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Last Updated on September 18, 2019

Having an Emotional Breakdown? 15 Ways to Re-Center Yourself

Having an Emotional Breakdown? 15 Ways to Re-Center Yourself

Emotional breakdown can present itself in the form of crises when you have reached peak stress in your life.

Signs of a nervous breakdown can present themselves as anxiety attacks, depression or full-blown panic. These emotional disruptions can take you down the wrong road and have you regretting the consequences after it is too late.

At the very least, they will be some of the most unpleasant moments in your life.

The good thing is, you can avoid running off the cliff, because today you will learn 15 quick fixes that will help you re-center in these moments.

1. Choose Your Own Thoughts

You don’t have to agree to every thought that crosses your mind, especially when you are having an emotional breakdown. Many of these thoughts can be pretty tough to swallow.

Maybe nobody has told you this, but you can actually choose your thoughts.

How?

Start by being mindful of all the ideas you are having. Do not get involved with them, simply observe them.

While you’re at it, learn to distinguish good thoughts from bad ones.

Good thoughts will lead you to something better. Bad thoughts are mostly hurtful or they only lead to other undesirable thoughts or emotions.

When you are facing an emotional breakdown, most of the thoughts that will cross your mind will be hurtful and detrimental. These are the kind of thoughts you want to get rid of.

So, how do you do this?

You refuse to interact with the bad thoughts.

There is not much that can be done once you have “thought a thought”. In the end it’s already there, in your mind. But you can refuse to participate with the consequences of having that thought.

You will notice how these thoughts arrive at your mind. But, after you realize that they have no grip on you, they will simply go away; and. you will quickly regain emotional stability.

2. Get Off the Treadmill

Life is like a treadmill, and sometimes, it goes faster than we can handle.

Emotional breakdown is the indicator that tells you the treadmill is just going too fast. And since we cannot use a dial to lower the speed, you must do the next best thing:

Get off the treadmill.

Whenever you start feeling things are just “too much to handle,” simply interrupt whatever it is you are doing. Take 5 minutes for yourself, and for those 5 minutes, do nothing but be with yourself. Ignore everything around you and focus on you.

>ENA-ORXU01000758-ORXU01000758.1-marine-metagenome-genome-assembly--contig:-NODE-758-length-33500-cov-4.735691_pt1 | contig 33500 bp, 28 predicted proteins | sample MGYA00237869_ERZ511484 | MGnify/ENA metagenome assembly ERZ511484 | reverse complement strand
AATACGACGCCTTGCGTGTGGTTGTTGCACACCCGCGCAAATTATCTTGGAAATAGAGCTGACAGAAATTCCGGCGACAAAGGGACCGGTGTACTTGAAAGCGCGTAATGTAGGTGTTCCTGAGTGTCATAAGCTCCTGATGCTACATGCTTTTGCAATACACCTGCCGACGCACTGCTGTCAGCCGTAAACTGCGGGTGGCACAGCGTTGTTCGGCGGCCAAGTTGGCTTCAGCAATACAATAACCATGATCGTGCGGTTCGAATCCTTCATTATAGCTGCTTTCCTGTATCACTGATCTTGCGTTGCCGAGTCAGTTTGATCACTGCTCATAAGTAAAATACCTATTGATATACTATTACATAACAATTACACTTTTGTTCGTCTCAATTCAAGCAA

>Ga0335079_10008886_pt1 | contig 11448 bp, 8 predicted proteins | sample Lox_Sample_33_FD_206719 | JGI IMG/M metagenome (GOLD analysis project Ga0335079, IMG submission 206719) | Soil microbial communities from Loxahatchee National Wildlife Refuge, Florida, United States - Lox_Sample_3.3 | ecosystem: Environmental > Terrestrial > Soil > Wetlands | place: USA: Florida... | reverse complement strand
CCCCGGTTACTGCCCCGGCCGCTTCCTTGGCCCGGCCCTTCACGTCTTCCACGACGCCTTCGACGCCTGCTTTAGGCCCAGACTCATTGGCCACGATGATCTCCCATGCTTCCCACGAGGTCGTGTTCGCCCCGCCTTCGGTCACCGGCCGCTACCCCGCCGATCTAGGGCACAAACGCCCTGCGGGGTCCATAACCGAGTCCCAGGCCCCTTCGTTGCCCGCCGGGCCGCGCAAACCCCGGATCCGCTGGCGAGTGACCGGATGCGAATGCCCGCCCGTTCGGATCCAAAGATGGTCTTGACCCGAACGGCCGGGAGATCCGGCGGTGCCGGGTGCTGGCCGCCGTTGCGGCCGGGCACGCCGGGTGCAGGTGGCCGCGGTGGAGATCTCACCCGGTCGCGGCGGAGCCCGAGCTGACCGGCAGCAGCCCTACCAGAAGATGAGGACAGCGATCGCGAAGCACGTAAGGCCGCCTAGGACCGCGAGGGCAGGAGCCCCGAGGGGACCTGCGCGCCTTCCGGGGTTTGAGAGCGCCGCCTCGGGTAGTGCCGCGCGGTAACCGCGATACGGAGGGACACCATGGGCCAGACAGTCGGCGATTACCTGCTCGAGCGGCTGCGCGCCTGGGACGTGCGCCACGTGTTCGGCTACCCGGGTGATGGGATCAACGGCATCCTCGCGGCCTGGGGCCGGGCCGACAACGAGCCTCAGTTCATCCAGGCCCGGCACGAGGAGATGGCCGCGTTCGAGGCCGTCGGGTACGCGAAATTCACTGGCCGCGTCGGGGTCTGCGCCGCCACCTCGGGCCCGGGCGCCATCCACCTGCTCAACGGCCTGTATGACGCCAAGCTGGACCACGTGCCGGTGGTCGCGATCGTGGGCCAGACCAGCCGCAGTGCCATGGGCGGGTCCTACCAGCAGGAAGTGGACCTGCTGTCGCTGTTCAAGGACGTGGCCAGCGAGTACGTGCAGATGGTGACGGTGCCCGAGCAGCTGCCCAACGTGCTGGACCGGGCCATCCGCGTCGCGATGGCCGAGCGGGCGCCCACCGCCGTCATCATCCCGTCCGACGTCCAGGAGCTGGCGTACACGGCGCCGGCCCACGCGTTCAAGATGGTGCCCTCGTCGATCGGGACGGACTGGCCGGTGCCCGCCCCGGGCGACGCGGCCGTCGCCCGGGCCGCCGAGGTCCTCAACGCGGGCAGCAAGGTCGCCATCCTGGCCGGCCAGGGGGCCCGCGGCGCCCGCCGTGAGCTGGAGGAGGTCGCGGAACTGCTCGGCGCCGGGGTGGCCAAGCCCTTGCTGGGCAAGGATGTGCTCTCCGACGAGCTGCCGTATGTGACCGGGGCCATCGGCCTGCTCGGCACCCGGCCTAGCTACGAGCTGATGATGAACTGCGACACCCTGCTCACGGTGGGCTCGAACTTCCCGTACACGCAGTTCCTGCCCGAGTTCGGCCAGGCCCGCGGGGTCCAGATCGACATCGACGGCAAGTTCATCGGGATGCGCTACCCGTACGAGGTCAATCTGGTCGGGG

Taking a small break from tension has never hurt anyone, and it’s a great way to break the downward spiral.

Don’t get too attached to “getting off the treadmill”, because that would be evasion.

3. Take a Step Back and Breathe

A nervous breakdown is a consequence of being far too immersed in your problems.

We get too attached to our issues and our circumstances; and, that’s understandable, because they do affect us. We end up believing they define us; but, it doesn’t have to be that way.

Everything changes when you practice detachment.

How do you do this? Breathe deeply, mentally take a step back, and refuse to see your problems as something that defines you or as part of yourself.

With a relaxed attitude, take a new look at your problems and you will notice a few things:

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  • Because of the accumulated tension, you are having an unrealistic view of your problems.
  • Such problems are simpler than you thought, and there is an answer to everything that you are feeling.
  • If you don’t yet see the answer don’t get attached to the feeling of despair; instead, refuse to take no for an answer and keep looking.
  • The trick is to take a step out of your emotions, because they will cloud your judgment.

Maybe you haven’t noticed it, but your breathing changes according to your mood. It happens to all of us, and it becomes especially shallow when we are going through an emotional breakdown.

Practicing Pranayama (breathing techniques in Yoga) will have an immediate and positive impact on your mind and your emotions.

Although there are many techniques, you only have to remember a very simple exercise:

  1. To interrupt your thinking pattern, quickly exhale until your lungs are “empty” without feeling any strain.